I’ve noticed elsewhere mention of these being underpowered, and possibly requiring tuning to get the best compression. The piston is in two parts, the cocking linkage attaches to an inner section and the main body of the piston (with the piston seal at its forward end) screws onto this, a grub screw in the piston skirt fits into one of four recesses around the circumference of the inner part.

    I’ve got two different Izhevsk manuals, the factory original that is serial numbered to the gun and is for an Izh-46, and a pdf of a later version that covers the ’46 and ’46M, and while they have exploded diagrams and cross-section views and disassembly instructions that go as far as removing the piston, they don’t actually refer to this as an adjustment.


    • Iain,

      Thanks for the picture! I have had my Izzy 46M since October 2010. I knew about the piston adjustment but have never needed to go inside. Seeing what awaits is a big help for when I eventually do.

      • Glad you found the information useful.

        I seemed to recall that the Daisy 7XX series had a similar adjustment – I’ve no experience of those myself – and finding the original manual for those online it’s actually accessible just with the sidelever fully opened for cocking.

        It’s some time since I had the Izh apart, and while you have to take the piston out fully to access this adjustment, you can get the feel of it, bottoming out on the cylinder, by just inserting the piston, its toggle link and pivot pin – you don’t need to be compressing air.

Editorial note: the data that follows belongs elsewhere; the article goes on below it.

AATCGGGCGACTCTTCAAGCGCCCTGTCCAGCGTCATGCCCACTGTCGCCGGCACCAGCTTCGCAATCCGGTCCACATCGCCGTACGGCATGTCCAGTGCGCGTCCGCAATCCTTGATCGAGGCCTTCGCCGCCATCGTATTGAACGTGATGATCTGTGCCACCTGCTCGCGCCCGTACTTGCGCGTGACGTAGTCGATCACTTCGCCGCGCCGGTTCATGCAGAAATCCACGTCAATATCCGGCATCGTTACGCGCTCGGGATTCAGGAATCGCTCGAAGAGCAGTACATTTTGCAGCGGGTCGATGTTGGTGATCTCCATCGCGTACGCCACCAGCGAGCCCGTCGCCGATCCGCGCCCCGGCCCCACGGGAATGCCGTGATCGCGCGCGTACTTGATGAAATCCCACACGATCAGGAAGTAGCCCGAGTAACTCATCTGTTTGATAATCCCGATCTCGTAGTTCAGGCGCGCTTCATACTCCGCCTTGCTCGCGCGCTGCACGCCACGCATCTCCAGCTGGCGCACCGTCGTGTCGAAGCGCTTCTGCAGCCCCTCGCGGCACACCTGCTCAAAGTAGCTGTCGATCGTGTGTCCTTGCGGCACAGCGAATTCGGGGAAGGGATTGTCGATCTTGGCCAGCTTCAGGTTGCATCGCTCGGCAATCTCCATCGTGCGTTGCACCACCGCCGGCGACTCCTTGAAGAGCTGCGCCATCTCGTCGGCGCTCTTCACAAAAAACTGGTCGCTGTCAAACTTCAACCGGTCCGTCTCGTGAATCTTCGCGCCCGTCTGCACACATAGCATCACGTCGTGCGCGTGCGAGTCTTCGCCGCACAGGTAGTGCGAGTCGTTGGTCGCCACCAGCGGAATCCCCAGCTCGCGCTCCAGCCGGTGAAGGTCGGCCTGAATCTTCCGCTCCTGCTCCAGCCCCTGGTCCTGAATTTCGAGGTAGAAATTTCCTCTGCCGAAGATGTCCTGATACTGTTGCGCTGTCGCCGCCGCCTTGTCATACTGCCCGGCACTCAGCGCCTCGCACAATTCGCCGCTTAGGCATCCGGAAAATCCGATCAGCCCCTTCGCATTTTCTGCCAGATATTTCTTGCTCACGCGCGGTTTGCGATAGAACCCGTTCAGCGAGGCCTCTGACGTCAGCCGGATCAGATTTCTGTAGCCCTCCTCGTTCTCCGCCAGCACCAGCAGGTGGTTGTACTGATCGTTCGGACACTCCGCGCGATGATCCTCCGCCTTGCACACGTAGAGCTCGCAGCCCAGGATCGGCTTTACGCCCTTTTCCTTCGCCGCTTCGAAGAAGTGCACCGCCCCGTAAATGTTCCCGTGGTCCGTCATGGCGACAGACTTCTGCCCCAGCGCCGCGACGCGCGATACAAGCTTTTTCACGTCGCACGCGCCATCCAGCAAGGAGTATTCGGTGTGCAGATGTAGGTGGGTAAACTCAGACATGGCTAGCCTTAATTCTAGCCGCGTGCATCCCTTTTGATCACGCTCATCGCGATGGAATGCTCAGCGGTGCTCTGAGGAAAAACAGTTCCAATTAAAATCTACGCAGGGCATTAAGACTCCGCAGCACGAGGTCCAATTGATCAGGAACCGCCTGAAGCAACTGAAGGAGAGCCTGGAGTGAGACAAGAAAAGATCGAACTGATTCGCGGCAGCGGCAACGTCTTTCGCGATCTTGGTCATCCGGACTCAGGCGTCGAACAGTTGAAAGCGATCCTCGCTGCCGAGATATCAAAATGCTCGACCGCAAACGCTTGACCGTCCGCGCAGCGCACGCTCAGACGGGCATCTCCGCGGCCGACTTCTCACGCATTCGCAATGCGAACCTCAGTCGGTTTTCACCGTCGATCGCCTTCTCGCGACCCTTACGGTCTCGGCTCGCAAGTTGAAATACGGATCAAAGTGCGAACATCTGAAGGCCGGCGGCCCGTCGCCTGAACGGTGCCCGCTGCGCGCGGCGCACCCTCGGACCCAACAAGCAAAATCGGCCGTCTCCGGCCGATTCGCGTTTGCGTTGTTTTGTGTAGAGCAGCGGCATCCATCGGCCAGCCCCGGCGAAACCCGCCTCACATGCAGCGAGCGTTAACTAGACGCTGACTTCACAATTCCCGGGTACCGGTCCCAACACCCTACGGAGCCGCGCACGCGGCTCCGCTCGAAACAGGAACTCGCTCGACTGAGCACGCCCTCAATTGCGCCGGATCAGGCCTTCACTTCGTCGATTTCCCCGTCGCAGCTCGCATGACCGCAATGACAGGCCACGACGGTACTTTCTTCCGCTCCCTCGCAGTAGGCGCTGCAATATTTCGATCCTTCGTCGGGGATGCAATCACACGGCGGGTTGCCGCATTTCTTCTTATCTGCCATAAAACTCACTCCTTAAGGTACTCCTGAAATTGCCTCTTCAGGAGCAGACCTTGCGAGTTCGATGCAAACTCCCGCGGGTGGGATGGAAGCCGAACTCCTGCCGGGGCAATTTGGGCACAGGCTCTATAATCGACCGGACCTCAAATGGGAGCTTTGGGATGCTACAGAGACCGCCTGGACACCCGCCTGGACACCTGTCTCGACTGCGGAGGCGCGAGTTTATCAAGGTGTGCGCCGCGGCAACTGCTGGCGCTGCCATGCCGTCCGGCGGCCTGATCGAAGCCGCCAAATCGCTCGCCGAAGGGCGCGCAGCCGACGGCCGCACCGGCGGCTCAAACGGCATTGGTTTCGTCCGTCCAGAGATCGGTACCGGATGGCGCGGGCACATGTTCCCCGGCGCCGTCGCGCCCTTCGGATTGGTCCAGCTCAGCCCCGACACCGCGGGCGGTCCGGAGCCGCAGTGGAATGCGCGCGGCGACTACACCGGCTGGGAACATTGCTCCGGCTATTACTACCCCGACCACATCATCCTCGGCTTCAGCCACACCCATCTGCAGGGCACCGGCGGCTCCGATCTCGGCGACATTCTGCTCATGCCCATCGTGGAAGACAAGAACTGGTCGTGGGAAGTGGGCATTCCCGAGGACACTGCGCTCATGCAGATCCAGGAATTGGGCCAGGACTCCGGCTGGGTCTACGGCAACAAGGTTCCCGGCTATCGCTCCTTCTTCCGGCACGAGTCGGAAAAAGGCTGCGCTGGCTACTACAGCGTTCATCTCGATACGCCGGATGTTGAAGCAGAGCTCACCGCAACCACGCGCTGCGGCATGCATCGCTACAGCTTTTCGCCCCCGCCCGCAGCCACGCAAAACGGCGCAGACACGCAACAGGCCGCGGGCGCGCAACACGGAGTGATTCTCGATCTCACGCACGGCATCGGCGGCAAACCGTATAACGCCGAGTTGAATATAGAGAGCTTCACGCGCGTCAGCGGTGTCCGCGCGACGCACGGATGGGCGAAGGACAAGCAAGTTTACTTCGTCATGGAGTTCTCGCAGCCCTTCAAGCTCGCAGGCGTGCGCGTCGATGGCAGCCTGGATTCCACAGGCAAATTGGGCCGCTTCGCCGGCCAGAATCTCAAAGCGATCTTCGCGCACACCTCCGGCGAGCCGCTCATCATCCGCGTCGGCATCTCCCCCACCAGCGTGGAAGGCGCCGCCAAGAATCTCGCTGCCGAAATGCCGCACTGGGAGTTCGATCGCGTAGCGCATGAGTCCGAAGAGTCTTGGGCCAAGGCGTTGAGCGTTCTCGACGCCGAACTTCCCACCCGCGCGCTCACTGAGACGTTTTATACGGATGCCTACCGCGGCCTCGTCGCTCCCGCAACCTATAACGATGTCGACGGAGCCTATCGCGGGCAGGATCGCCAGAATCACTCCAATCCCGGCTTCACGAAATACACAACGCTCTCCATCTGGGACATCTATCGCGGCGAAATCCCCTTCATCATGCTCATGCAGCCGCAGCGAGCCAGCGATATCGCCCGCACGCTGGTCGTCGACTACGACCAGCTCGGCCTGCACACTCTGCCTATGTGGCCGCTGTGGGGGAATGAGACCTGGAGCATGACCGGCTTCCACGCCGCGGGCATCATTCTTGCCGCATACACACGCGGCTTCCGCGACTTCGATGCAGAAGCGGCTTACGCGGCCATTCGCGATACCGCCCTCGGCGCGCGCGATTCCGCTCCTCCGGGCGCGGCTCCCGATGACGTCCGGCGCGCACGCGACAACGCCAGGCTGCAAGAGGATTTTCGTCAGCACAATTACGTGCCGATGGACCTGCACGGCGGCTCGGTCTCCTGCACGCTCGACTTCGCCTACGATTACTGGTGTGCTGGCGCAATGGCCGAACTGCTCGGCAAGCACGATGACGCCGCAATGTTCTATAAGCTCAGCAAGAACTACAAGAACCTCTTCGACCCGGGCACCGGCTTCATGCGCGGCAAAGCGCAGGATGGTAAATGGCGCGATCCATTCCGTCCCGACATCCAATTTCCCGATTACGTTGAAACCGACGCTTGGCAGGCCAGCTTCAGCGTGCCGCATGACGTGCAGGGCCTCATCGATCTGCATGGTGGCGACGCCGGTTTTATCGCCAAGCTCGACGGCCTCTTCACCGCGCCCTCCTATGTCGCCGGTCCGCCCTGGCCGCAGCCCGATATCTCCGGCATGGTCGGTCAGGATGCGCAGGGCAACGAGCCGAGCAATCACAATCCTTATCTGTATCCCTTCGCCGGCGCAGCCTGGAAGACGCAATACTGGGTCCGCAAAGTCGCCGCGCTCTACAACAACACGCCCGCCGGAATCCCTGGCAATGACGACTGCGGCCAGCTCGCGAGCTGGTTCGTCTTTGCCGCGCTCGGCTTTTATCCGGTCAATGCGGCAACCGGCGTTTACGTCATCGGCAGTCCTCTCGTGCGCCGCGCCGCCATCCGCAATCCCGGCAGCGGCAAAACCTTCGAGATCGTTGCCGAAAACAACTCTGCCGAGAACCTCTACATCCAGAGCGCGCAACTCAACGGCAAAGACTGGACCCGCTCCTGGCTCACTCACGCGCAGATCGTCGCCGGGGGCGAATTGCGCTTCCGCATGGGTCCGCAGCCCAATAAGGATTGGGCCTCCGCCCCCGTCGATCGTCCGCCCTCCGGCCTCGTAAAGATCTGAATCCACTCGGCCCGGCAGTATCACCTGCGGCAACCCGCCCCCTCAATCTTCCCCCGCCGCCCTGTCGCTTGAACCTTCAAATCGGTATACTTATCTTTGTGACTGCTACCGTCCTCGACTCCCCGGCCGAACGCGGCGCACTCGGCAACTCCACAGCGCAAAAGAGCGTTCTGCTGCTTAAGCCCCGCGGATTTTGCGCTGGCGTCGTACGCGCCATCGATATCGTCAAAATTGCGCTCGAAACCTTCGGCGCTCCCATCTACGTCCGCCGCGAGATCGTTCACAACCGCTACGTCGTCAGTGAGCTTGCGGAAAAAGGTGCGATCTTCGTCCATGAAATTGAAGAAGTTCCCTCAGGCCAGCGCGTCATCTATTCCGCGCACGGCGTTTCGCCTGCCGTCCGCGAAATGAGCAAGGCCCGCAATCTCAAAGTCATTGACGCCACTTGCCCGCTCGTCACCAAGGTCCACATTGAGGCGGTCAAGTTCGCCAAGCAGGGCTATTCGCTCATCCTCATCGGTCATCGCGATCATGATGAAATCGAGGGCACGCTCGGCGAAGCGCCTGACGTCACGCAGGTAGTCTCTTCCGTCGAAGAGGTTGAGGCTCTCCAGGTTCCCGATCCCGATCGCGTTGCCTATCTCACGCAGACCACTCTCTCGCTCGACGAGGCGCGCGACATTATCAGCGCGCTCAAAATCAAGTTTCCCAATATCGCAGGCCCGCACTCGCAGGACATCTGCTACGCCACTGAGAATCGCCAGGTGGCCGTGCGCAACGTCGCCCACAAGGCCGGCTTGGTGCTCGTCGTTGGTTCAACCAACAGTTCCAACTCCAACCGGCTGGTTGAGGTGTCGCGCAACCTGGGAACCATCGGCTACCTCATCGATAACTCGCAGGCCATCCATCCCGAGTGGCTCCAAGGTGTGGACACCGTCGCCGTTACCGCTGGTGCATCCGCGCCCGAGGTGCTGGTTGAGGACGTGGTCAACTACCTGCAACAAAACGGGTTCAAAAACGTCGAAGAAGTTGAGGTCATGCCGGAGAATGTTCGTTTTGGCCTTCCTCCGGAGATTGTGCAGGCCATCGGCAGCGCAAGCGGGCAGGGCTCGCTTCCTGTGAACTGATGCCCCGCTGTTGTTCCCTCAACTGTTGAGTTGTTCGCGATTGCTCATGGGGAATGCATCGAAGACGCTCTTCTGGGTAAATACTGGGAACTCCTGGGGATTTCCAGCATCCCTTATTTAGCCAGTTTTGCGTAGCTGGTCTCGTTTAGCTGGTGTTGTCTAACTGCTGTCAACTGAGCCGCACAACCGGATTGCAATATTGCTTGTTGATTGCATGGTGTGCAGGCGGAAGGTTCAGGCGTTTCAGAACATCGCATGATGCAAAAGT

4. B.B.

    Please review your article on how to shoot a target pistol. I use your method of “locking your elbow” when I shoot my LP-8 one handed.
    This pistol needs to be shot the way it was intended to be shot. Standing, one handed. I would have thought that in capable hands that this gun would shoot groups about 1/2 the size that you showed. I know that you are capable!

    Goodbye 2020, don’t let the door hit your behind on the way out. 2021, welcome.

    Happy New Year everybody,


    • Yogi,

      You are correct in your comments and the group size on my AV-46M is in that ball park of under 1/2″ pinwheel. I still need to learn the pistol and find the perfect pellet/ and headsize. But that is using shooting frames not reading glasses. I suspect B.B. is still using reading glasses and not using an adjustable iris either. I know he is of the opinion that he is EVERYMAN’S representative on his Blog…but every pistol shooter (especially us older shooters) needs to use all of the gear (especially shooter eye frames) that is available.


  5. BB-

    Thank you for all the work involved in today’s blog. Regarding section, ‘ New method of resting the pistol’— I believe I understand the difference between the two holds. But, as they say, a picture is worth a thousand words. Possibly a subject for a separate blog or two.